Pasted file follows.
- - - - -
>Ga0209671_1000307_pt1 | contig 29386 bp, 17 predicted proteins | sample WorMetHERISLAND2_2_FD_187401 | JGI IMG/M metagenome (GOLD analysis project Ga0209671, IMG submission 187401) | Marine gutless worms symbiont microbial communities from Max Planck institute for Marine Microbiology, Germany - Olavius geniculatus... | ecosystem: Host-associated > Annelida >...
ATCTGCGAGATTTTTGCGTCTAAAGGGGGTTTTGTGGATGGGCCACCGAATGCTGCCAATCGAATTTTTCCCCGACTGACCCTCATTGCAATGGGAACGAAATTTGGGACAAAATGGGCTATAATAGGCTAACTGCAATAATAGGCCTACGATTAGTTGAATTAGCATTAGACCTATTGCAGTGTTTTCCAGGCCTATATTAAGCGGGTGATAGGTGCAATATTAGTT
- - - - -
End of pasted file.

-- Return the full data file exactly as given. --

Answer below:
>Ga0209671_1000307_pt1 | contig 29386 bp, 17 predicted proteins | sample WorMetHERISLAND2_2_FD_187401 | JGI IMG/M metagenome (GOLD analysis project Ga0209671, IMG submission 187401) | Marine gutless worms symbiont microbial communities from Max Planck institute for Marine Microbiology, Germany - Olavius geniculatus... | ecosystem: Host-associated > Annelida >...
ATCTGCGAGATTTTTGCGTCTAAAGGGGGTTTTGTGGATGGGCCACCGAATGCTGCCAATCGAATTTTTCCCCGACTGACCCTCATTGCAATGGGAACGAAATTTGGGACAAAATGGGCTATAATAGGCTAACTGCAATAATAGGCCTACGATTAGTTGAATTAGCATTAGACCTATTGCAGTGTTTTCCAGGCCTATATTAAGCGGGTGATAGGTGCAATATTAGTT